Ice Shader in Unity

Hey y’all! Today, I want to show you how I created this ice / crystal shader. There are three parts to this effect:

  1. The transparency with opaque, white edges
  2. The iridescent bumpy texture
  3. The distortion effect behind the ice

All of these effects are reusable for other kinds of shaders.

For example, if you’re successful, you’ll be able to apply the distortion effect to anything, like the water shader!


For your reference during the tutorial, here’s the final code for the shader.

–> Link to final code for Unity Ice Shader


Transparency & Opaque Edges

I actually covered the opaque edge effect in a different post, but I’m going to re-explain here since this effect is slightly different. If you’re looking at the full code, this is under the ‘transparent color & lighting pass’ in the fragment shader. In case you wanna look it up, the effect used here is a very simple Fresnel Effect.


First of all, let’s make sure we have our pass set up properly for transparency:

Tags {
"Queue" = "Transparent" // important for Unity!!
Cull Off // this is optional, I think it looks good with ice
Blend SrcAlpha OneMinusSrcAlpha // standard alpha blending


Make sure your vertex shader is passing the necessary information to the fragment shader by computing the position, normals, and view direction in world space:

output.pos  = UnityObjectToClipPos(input.vertex);
float4 normal4 = float4(input.normal, 0.0);
output.normal = normalize(mul(normal4, unity_WorldToObject).xyz);
output.viewDir = normalize(_WorldSpaceCameraPos - mul(unity_ObjectToWorld, input.vertex).xyz);


Now, let’s write the fragment shader.

For every pixel, to determine how opaque that pixel should be, we’re going to compute the dot product between the surface normal and the view direction. The closer to being perpendicular with the view direction the surface normal is, the closer their dot product will be to 0.

// input.viewDir and .normal are defined in the vertex shader
float edgeFactor = abs( dot(input.viewDir, input.normal));

With that in mind, we can compute the silhouette opacity:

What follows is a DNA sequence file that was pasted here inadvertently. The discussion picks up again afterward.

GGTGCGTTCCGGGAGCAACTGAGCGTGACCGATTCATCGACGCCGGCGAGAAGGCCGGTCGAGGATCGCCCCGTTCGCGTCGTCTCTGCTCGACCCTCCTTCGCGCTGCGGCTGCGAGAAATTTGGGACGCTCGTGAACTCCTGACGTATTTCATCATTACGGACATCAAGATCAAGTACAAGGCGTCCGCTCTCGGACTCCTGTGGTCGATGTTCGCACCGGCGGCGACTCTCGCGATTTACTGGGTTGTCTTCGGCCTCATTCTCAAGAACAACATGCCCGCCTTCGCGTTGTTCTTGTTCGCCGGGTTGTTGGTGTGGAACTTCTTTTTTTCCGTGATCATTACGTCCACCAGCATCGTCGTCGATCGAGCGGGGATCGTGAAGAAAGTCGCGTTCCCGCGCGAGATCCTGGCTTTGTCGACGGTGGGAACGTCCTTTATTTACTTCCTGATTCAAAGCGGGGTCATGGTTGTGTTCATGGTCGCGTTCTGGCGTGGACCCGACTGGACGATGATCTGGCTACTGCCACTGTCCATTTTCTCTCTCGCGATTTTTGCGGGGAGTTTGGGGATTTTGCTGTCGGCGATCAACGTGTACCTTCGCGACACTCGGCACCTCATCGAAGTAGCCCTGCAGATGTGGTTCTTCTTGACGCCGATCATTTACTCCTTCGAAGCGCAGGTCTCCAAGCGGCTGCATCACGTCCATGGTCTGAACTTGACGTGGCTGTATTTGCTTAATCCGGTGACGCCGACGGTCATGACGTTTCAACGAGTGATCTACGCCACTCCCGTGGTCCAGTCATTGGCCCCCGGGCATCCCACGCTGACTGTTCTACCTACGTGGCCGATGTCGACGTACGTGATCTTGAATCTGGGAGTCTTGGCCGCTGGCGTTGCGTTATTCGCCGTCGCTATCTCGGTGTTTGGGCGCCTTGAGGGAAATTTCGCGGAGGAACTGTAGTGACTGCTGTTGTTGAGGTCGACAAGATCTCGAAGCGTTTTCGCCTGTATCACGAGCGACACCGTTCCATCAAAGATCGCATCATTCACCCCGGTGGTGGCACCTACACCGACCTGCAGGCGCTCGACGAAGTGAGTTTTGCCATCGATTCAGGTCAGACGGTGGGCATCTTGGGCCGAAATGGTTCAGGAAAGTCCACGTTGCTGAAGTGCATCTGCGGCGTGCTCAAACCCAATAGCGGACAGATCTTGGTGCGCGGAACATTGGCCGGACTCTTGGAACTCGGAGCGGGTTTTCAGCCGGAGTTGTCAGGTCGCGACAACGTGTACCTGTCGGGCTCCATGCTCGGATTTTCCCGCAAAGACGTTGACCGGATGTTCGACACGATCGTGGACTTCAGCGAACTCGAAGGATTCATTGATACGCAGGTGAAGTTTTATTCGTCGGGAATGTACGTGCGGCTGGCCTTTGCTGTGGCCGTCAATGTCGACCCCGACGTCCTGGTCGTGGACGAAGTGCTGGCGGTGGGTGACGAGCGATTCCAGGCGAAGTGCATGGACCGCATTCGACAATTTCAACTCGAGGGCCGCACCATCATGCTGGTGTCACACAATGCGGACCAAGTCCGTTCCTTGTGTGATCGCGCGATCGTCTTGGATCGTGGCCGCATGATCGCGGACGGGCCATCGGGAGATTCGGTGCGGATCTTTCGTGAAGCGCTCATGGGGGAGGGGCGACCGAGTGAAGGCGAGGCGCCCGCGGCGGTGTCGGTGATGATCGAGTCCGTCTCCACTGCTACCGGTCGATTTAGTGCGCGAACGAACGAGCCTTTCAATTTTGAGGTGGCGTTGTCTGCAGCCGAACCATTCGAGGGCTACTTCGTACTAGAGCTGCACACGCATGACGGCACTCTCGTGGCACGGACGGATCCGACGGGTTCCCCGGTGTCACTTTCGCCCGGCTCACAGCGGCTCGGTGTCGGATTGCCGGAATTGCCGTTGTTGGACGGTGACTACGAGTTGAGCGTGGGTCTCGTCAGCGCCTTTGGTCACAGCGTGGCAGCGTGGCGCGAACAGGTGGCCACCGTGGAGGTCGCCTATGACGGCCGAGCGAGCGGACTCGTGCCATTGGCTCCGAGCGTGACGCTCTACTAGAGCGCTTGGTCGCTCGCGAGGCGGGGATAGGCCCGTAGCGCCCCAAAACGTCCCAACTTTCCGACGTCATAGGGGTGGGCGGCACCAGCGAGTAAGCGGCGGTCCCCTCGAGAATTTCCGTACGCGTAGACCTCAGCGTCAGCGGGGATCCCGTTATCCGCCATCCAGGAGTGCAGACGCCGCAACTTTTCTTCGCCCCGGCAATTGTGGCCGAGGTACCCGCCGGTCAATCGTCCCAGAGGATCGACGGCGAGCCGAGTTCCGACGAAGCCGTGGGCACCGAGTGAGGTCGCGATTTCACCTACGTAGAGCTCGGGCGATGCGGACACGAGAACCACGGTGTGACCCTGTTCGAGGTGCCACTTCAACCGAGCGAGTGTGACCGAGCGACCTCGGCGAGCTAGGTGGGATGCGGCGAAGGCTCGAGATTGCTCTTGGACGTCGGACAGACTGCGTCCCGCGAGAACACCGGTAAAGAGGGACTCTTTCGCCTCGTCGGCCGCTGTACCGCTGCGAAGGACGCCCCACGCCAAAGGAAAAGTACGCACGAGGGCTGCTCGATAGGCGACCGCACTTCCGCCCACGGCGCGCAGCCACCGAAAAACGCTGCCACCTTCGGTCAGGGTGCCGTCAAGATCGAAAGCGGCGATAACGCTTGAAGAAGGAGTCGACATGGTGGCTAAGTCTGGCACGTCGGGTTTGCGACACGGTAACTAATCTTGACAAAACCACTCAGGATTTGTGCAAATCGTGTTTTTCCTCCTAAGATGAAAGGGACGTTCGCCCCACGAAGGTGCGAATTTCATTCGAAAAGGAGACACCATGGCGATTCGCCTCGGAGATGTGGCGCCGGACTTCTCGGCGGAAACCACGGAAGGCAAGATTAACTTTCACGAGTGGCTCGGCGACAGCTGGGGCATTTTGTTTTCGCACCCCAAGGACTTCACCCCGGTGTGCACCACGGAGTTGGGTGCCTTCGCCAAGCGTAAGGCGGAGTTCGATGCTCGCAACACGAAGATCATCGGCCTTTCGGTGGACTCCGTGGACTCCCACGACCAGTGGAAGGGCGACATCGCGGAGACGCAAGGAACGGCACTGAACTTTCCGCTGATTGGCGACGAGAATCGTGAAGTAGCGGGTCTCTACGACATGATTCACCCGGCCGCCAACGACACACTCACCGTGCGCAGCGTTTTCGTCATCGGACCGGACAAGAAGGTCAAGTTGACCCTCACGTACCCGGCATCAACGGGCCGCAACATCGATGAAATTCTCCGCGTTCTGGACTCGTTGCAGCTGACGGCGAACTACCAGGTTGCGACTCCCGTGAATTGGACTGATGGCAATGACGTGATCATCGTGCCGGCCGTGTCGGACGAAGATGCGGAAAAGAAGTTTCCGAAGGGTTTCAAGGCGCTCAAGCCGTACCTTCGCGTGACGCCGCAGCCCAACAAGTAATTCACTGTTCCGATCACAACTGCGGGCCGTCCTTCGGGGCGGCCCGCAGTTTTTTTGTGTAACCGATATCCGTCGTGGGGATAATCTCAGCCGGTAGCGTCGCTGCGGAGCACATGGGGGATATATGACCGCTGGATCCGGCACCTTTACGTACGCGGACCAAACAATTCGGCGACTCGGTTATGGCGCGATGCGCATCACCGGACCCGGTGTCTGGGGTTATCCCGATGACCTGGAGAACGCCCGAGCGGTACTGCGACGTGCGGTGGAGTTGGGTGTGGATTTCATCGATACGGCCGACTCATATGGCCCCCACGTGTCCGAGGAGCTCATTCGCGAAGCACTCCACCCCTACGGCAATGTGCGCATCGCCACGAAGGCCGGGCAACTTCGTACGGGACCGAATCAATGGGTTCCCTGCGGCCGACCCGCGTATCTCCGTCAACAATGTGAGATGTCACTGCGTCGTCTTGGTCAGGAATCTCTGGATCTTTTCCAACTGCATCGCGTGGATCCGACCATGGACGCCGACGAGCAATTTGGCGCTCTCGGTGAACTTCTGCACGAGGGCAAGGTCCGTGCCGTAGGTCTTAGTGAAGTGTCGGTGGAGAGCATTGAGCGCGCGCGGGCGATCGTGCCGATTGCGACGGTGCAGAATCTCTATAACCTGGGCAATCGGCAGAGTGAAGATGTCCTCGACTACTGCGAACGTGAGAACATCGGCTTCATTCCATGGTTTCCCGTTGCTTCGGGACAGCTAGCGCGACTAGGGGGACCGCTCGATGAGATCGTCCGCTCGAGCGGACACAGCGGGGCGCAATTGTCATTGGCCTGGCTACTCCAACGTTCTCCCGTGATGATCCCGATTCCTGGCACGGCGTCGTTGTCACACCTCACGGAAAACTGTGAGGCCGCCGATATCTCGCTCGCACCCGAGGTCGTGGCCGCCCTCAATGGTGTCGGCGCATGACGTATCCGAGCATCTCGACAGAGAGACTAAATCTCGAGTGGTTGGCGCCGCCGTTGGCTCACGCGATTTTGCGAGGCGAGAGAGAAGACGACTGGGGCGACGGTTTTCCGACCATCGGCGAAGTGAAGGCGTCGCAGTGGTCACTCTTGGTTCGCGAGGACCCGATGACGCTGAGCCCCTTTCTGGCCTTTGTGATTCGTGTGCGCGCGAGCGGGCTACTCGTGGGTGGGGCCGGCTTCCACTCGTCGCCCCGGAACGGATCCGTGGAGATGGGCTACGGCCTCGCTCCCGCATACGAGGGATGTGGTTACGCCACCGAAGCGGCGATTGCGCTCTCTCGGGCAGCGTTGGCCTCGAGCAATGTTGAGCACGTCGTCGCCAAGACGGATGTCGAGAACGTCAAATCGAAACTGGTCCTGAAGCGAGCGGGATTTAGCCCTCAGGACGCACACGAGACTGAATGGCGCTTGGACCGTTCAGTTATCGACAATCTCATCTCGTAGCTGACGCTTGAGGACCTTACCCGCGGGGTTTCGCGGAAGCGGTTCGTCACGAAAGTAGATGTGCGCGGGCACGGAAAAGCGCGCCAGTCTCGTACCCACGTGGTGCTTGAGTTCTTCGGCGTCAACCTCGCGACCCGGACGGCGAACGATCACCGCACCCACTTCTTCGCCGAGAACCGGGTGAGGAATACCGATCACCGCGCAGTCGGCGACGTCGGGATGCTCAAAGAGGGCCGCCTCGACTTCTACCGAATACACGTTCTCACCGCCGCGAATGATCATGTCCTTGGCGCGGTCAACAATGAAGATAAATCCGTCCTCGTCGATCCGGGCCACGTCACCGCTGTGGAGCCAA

// _Color is a color property
// min() clamps the value to be < 1.0
float opacity = min(1.0, _Color.a / edgeFactor);
// taking the pow(opacity) makes the opacity dropoff happen faster,
// so that only the very edges are opaque
// _EdgeThickness is a float property
opacity = pow(opacity, _EdgeThickness);

In addition, I like to change the color of the edges. Since I’m going for a stylized ice look, I’m sampling a ramp texture to determine the color. Here’s the ramp texture I used. As you can see, the values closer to x = 0.0 (on the far left) are dark, and the values closer to x = 1.0 are white.


Here’s how we use edgeFactor to sample the ramp texture. (You could also use edgeFactor for a smooth color instead of sampling a texture.)

// only using oneMinusEdge here because of
// how the ramp texture is set up, lol
float oneMinusEdge = 1.0 - edgeFactor;
// _RampTex is a sampler2D property
// the y-pos doesn't really matter here; keep it constant
float3 rgb = tex2D(_RampTex, float2(oneMinusEdge, 0.5)).rgb;

If you output flaot4(rgb, opacity) in the fragment shader, you should have just the transparency and edge effect working! Toy with your settings on the _EdgeThickness to see what works well, and don’t forget to set your tags correctly for transparency.


Bump Mapping

Normal mapping is a super common effect used in shaders in order to make a mesh look like it has a lot of detail without using more polygons. The mesh used for the ice dog doesn’t actually have bumps in it! I’m sampling what’s called a normal map, which is a texture that encodes normal directions in colors. You then use those normal directions for lighting, without needing to read polygon normals! This sounds fancy, but the normal map (AKA bump map) that I used is a lazy noise texture, LOL.



Firstly, let’s make sure our vertex shader is passing the texture coordinates to our fragment shader: